MANILA, Philippines – For over a year, award-winning Filipino-American documentary filmmaker Ramona Diaz trailed Rappler’s Maria Ressa, documenting the hundreds – or thousands, arguably – of ups and downs of a journalist and a newsroom under fire in the Philippines.
The documentary, A Thousand Cuts, is set to premiere at the 2020 Sundance Film Festival, under the US Documentary Competition.
“Nowhere is the worldwide erosion of democracy, fueled by social media disinformation campaigns, more starkly evident than in the authoritarian regime of Philippine President Rodrigo Duterte,” reads the film’s synopsis.
“Journalist Maria Ressa places the tools of the free press – and her freedom – on the line in defense of truth and democracy," it says. Diaz’s A Thousand Cuts joins 15 other documentaries that “illuminate the ideas, people, and events that shape the present day,” according to Sundance.
The free press has been under siege since the beginning of Duterte’s presidency. The former Davao City mayor has been known to publicly make threats, throw insults, and concoct allegations against members of the media.
Rappler and its journalists have been the target of attacks – both online and offline – following critical reports about Duterte, his allies, and his so-called “drug war.” (LIST: Cases vs Maria Ressa, Rappler directors, staff since 2018)
Maria Ressa and several other Rappler executives have had to post bail numerous times since 2018 for a string of cases filed against them and the company.
Ramona Diaz is best known for documentaries that give viewers intimate access to people from all walks of life – be it rockstars, teachers, activists, and an infamous former first lady. Her work has received funding from groups such as the Independent Television Service (ITVS), the Sundance Documentary Fund, MacArthur Foundation, Tribeca Institute, the Center for Asian American Media (CAAM), and the Corporation for Public Broadcasting.
Her works include Spirits Rising, a 1996 documentary about women in the 1986 People Power Revolution in the Philippines. The documentary received several awards, including a Student Academy Award, the Ida Lupino Director's Guild of America Award, a Golden Gate Award from the San Francisco International Film Festival, and a Certificate of Merit from the International Documentary Association.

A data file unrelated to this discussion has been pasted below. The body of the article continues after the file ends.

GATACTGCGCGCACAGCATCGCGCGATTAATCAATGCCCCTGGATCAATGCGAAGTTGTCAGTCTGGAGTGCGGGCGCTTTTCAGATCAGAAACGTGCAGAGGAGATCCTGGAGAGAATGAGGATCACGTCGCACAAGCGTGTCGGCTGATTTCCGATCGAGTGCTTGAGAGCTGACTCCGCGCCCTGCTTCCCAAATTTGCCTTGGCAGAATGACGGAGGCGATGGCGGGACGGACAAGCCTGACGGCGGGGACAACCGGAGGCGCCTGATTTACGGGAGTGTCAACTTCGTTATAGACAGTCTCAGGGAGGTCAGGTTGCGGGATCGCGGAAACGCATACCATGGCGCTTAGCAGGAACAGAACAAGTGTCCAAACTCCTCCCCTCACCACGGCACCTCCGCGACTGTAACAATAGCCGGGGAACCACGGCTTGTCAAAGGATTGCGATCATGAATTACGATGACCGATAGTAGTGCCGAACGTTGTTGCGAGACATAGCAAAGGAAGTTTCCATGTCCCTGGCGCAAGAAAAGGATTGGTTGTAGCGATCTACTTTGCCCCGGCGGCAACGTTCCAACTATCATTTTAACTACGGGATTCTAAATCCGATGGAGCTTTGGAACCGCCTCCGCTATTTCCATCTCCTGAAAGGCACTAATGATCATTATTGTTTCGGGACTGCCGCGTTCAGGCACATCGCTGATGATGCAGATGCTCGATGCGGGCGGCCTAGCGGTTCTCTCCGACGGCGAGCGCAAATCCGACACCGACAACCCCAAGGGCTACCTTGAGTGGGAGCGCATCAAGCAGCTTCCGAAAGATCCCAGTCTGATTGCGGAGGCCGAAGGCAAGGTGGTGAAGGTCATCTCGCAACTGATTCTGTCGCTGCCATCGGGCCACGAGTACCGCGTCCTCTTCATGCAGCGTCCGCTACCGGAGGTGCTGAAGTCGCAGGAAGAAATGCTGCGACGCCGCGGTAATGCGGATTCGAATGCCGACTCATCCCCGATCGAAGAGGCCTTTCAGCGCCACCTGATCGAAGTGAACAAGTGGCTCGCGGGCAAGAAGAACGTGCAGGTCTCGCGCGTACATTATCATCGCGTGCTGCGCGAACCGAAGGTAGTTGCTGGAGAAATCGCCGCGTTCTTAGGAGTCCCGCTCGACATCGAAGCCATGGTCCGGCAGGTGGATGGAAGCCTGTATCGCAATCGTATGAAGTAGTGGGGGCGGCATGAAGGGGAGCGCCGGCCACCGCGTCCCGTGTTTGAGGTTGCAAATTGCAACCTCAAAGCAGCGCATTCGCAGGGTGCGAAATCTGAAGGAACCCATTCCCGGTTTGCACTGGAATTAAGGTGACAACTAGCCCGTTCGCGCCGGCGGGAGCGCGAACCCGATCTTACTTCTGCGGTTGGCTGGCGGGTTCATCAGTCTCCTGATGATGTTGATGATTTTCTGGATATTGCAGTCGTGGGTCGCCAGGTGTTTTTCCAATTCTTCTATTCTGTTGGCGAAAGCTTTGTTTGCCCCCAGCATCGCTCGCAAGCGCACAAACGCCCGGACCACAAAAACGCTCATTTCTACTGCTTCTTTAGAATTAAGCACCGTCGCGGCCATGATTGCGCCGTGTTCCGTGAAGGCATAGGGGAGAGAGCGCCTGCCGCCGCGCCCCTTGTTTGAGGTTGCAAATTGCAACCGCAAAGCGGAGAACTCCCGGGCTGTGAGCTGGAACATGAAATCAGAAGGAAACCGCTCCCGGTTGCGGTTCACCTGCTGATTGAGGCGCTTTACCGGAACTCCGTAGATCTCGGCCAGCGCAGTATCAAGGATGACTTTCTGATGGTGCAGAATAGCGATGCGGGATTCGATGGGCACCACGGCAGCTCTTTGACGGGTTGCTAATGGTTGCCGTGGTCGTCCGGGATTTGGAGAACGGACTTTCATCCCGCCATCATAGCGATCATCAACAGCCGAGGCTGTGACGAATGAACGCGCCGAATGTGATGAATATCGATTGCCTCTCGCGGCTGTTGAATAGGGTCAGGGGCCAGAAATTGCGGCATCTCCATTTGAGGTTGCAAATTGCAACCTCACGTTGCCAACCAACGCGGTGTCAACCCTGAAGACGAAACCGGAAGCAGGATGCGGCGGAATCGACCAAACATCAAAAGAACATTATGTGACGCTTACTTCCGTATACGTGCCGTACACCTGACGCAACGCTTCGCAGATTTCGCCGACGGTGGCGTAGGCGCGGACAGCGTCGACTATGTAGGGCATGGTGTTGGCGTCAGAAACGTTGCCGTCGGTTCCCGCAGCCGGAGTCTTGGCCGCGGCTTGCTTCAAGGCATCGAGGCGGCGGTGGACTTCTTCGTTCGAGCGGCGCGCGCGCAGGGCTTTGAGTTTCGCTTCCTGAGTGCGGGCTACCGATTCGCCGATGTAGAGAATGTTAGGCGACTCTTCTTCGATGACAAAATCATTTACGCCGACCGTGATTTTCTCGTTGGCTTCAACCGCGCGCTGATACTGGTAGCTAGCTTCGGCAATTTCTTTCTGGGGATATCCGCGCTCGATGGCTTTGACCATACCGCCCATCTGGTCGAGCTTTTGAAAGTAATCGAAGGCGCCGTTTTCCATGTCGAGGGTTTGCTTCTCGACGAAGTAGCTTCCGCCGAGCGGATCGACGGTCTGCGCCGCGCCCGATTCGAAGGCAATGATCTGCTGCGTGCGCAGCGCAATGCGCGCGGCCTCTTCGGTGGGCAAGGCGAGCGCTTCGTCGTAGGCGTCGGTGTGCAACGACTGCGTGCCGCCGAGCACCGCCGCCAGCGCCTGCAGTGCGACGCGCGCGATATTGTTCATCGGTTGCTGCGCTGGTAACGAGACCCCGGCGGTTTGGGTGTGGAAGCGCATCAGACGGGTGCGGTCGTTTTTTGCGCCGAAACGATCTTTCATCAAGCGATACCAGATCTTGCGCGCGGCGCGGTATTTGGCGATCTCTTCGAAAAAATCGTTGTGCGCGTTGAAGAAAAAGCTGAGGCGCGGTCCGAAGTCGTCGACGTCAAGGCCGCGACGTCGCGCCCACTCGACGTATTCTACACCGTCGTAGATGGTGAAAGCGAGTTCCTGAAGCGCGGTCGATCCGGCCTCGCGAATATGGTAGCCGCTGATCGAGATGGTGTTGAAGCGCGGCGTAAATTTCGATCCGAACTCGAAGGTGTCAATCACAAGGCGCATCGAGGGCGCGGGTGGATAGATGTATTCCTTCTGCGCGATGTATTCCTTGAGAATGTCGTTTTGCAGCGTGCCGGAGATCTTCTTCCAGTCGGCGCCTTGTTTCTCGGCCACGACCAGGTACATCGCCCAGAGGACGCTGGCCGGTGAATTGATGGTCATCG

In 2003, she released Imelda, a documentary centered on the widow of the late dictator Ferdinand Marcos. The documentary won the Excellence in Cinematography Award for documentary at the 2004 Sundance Film Festival and the ABCNews Videosource Award from the IDA. It had a theatrical run in the United States. When it was released in the Philippines, it grossed more than Superman 2 in its opening weekend.
Her other award-winning works include The Learning, a 2011 documentary that follows several Filipino teachers in Baltimore City; and Don't Stop Believin': Every Man's Journey, a 2013 documentary film about rock band Journey and its lead singer, Filipino Arnel Pineda.
Another Ramona Diaz documentary, Motherland, screened during the 2017 edition of the festival. The documentary, set in Dr. Jose Fabella Memorial Hospital, one of the busiest maternity hospitals in the country. The film won the World Cinema Documentary Special Jury Award for Commanding Vision.
In 2013, another film set in the Philippines was screened in the 2013 Sundance Film Festival – the movie Metro Manila. The film, with an all-Filipino cast directed by Oscar- and BAFTA-nominated British director Sean Ellis, is set entirely in the Philippines and competed in the World Cinema Dramatic category. Metro Manila won the Audience Award in its category.
The Sundance Film Festival is run by the Sundance Institute, considered the largest American independent film festival. Over 120,000 people attend the yearly festival. The 2020 edition will host screenings at Park City, Salt Lake City, and Sundance Mountain Resort from January 23 to February 2, 2020. – Rappler.com